“I REALLY DON’T like their policies of taking away your car, taking away your airplane flights, of ‘let’s hop a train to California,’ or ‘you’re not allowed to own cows anymore!’”
So bellowed President Donald Trump in El Paso, Texas, his first campaign-style salvo against Rep. Alexandria Ocasio-Cortez and Sen. Ed Markey’s Green New Deal resolution. There will surely be many more.
It’s worth marking the moment. Because those could be the famous last words of a one-term president, having wildly underestimated the public appetite for transformative action on the triple crises of our time: imminent ecological unraveling, gaping economic inequality (including the racial and gender wealth divide), and surging white supremacy.
Or they could be the epitaph for a habitable climate, with Trump’s lies and scare tactics succeeding in trampling this desperately needed framework. That could either help win him re-election, or land us with a timid Democrat in the White House with neither the courage nor the democratic mandate for this kind of deep change. Either scenario means blowing the handful of years left to roll out the transformations required to keep temperatures below catastrophic levels.
Back in October, the Intergovernmental Panel on Climate Change published a landmark report informing us that global emissions need to be slashed in half in less than 12 years, a target that simply cannot be met without the world’s largest economy playing a game-changing leadership role. If there is a new administration ready to leap into that role in January 2021, meeting those targets would still be extraordinarily difficult, but it would be technically possible—especially if large cities and states like California and New York escalate their ambitions right now. Losing another four years to a Republican or a corporate Democrat, and starting in 2026 is, quite simply, a joke.
So either Trump is right and the Green New Deal is a losing political issue, one he can smear out of existence. Or he is wrong and a candidate who makes the Green New Deal the centerpiece of their platform will take the Democratic primary and then kick Trump’s ass in the general, with a clear democratic mandate to introduce wartime-levels of investment to battle our triple crises from day one. That would very likely inspire the rest of the world to finally follow suit on bold climate policy, giving us all a fighting chance.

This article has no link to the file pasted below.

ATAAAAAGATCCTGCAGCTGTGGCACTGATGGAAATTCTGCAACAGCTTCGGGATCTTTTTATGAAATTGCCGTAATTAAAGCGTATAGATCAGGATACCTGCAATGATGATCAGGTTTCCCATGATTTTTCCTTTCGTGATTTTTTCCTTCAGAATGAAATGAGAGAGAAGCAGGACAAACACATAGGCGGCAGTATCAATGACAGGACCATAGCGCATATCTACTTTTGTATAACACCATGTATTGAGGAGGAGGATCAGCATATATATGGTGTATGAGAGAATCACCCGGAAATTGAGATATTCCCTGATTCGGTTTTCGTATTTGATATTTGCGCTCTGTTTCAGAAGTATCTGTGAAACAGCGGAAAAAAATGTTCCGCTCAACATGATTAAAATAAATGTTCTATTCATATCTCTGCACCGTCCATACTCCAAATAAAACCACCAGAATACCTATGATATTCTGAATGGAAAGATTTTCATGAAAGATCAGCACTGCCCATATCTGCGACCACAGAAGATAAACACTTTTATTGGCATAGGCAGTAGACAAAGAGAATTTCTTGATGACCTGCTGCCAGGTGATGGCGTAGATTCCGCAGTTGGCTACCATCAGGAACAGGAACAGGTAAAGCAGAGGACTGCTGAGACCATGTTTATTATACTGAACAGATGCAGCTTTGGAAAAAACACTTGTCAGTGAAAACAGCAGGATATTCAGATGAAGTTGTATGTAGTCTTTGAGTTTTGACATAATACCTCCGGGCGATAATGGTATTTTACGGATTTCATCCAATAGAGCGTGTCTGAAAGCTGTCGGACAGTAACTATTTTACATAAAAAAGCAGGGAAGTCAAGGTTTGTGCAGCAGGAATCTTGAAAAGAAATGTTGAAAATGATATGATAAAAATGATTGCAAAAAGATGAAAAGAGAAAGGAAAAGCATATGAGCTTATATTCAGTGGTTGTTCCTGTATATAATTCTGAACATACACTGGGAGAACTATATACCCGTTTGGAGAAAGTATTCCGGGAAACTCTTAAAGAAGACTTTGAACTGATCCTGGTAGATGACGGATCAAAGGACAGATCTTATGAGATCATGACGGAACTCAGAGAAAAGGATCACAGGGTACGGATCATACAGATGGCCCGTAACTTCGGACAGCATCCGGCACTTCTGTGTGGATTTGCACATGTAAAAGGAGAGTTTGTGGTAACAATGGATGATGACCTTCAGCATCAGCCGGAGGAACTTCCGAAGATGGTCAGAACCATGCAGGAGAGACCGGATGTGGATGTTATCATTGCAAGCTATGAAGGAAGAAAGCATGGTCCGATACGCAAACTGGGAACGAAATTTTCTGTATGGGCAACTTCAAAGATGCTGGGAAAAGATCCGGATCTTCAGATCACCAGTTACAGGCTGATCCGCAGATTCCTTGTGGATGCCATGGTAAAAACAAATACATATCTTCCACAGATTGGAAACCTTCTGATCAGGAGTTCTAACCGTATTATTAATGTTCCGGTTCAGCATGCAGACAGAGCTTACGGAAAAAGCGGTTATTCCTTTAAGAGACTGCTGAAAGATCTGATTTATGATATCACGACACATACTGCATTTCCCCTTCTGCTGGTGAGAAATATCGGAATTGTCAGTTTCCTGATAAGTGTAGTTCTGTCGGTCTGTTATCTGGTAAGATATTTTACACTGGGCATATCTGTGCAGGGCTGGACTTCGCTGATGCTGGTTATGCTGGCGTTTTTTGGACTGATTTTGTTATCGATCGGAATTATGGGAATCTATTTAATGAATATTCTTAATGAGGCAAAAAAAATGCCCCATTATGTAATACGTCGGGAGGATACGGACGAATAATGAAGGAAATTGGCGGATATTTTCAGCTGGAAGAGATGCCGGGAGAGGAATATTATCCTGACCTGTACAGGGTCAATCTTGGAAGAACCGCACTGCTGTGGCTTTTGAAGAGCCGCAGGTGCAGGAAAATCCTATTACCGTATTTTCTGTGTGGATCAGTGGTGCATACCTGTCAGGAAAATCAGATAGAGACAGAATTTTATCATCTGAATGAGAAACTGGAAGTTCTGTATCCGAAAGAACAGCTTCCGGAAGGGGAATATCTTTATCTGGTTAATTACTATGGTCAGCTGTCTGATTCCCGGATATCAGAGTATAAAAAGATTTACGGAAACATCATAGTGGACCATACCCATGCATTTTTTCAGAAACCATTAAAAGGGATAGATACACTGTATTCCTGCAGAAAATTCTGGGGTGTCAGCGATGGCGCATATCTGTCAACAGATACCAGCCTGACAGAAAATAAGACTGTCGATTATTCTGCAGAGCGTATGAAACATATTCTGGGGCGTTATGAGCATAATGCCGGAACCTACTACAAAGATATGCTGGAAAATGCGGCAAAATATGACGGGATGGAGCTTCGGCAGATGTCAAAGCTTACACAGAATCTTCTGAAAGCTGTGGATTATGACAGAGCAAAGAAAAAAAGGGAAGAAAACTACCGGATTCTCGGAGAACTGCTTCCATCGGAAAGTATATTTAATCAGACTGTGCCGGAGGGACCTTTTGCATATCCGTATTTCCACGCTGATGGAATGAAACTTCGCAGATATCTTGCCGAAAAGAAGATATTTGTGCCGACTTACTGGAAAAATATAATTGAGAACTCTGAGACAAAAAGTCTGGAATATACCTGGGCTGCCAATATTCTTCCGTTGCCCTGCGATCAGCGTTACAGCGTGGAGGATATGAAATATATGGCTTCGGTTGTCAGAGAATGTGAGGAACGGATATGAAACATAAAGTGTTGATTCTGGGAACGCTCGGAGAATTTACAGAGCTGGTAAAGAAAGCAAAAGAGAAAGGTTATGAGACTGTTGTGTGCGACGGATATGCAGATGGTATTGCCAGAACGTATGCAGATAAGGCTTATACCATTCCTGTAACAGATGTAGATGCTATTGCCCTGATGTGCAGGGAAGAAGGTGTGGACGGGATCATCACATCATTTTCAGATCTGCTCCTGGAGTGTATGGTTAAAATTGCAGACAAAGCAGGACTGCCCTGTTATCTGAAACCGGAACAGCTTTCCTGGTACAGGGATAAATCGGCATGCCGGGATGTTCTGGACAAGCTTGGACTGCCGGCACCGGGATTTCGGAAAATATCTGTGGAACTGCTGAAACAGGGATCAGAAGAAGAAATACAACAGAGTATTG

Those are the stark options before us. And which outcome we end up with depends on the actions taken by social movements in the next two years. Because these are not questions that will be settled through elections alone. At their core, they are about building political powe —enough to change the calculus of what is possible.
That was the lesson of the original New Deal, one we would be wise to remember right now.
The New Deal was a process as much as a project, one that was constantly changing and expanding in response to social pressure from both the right and the left.
Ocasio-Cortez chose to model the Green New Deal after President Franklin D. Roosevelt’s historic raft of programs understanding full well that a central task is to make sure that this mobilization does not repeat the ways in which its namesake excluded and further marginalized many vulnerable groups. For instance, New Deal-era programs and protections left out agricultural and domestic workers (many of them black), Mexican immigrants (some 1 million of whom faced deportation in the 1930s), and Indigenous people (who won some gains but whose land rights were also violated by both massive infrastructure projects and some conservation efforts).
Indeed, the resolution calls for these and other violations to be actively redressed, listing as one of its core goals “stopping current, preventing future, and repairing historic oppression of indigenous peoples, communities of color, migrant communities, deindustrialized communities, depopulated rural communities, the poor, low-income workers, women, the elderly, the unhoused, people with disabilities, and youth.”
I have written before about why the old New Deal, despite its failings, remains a useful touchstone for the kind of sweeping climate mobilization that is our only hope of lowering emissions in time. In large part, this is because there are so few historical precedents we can look to (other than top-down military mobilizations) that show how every sector of life, from forestry to education to the arts to housing to electrification, can be transformed under the umbrella of a single, society-wide mission.